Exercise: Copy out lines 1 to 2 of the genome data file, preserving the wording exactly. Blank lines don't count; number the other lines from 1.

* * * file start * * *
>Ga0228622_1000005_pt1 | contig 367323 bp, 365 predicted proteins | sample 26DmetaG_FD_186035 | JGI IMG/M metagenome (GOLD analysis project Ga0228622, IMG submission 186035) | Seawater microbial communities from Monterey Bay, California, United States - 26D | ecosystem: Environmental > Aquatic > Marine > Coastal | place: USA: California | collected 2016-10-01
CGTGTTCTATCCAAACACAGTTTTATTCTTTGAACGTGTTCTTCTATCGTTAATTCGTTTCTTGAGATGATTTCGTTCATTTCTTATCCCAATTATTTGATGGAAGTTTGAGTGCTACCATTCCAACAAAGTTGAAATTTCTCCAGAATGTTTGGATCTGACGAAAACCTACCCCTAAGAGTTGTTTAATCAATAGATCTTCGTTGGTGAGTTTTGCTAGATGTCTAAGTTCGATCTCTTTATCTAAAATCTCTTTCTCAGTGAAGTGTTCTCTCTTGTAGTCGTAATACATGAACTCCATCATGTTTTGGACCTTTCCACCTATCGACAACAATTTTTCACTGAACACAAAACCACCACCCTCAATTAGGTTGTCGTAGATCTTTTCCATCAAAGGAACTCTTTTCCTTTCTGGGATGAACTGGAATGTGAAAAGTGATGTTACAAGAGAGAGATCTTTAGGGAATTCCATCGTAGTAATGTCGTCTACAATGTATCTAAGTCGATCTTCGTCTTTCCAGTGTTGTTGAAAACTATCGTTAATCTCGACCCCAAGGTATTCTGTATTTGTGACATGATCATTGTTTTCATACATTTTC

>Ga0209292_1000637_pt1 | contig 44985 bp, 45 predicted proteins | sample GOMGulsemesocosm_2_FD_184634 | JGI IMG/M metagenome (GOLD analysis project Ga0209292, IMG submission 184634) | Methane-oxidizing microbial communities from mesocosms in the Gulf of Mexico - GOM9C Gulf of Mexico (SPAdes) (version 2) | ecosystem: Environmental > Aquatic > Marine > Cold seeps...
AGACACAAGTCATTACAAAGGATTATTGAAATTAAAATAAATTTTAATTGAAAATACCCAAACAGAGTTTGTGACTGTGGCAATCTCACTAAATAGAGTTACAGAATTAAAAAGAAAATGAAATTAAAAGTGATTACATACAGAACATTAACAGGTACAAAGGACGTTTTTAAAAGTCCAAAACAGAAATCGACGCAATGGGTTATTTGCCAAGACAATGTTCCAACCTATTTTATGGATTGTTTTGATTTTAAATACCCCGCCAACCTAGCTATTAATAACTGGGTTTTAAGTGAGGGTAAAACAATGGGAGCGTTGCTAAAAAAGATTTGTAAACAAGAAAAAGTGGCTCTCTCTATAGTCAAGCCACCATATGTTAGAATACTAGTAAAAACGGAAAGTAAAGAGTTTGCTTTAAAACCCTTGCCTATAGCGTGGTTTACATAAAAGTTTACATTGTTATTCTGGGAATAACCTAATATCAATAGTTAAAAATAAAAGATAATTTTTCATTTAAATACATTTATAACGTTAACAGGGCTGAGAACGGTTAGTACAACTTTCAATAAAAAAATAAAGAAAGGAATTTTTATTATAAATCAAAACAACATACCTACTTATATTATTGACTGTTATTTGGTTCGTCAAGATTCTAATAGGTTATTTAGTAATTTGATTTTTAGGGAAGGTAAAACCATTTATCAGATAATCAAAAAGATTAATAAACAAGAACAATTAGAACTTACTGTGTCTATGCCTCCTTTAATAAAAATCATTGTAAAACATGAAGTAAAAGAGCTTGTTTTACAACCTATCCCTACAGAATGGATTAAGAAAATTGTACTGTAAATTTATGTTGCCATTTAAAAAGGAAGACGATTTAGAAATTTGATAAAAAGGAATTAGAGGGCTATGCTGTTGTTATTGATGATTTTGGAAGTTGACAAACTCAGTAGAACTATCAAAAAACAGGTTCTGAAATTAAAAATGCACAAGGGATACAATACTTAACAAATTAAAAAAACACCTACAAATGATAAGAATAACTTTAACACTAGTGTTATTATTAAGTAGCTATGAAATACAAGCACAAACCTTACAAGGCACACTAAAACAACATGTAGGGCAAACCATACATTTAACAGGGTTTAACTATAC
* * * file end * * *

>Ga0228622_1000005_pt1 | contig 367323 bp, 365 predicted proteins | sample 26DmetaG_FD_186035 | JGI IMG/M metagenome (GOLD analysis project Ga0228622, IMG submission 186035) | Seawater microbial communities from Monterey Bay, California, United States - 26D | ecosystem: Environmental > Aquatic > Marine > Coastal | place: USA: California | collected 2016-10-01
CGTGTTCTATCCAAACACAGTTTTATTCTTTGAACGTGTTCTTCTATCGTTAATTCGTTTCTTGAGATGATTTCGTTCATTTCTTATCCCAATTATTTGATGGAAGTTTGAGTGCTACCATTCCAACAAAGTTGAAATTTCTCCAGAATGTTTGGATCTGACGAAAACCTACCCCTAAGAGTTGTTTAATCAATAGATCTTCGTTGGTGAGTTTTGCTAGATGTCTAAGTTCGATCTCTTTATCTAAAATCTCTTTCTCAGTGAAGTGTTCTCTCTTGTAGTCGTAATACATGAACTCCATCATGTTTTGGACCTTTCCACCTATCGACAACAATTTTTCACTGAACACAAAACCACCACCCTCAATTAGGTTGTCGTAGATCTTTTCCATCAAAGGAACTCTTTTCCTTTCTGGGATGAACTGGAATGTGAAAAGTGATGTTACAAGAGAGAGATCTTTAGGGAATTCCATCGTAGTAATGTCGTCTACAATGTATCTAAGTCGATCTTCGTCTTTCCAGTGTTGTTGAAAACTATCGTTAATCTCGACCCCAAGGTATTCTGTATTTGTGACATGATCATTGTTTTCATACATTTTC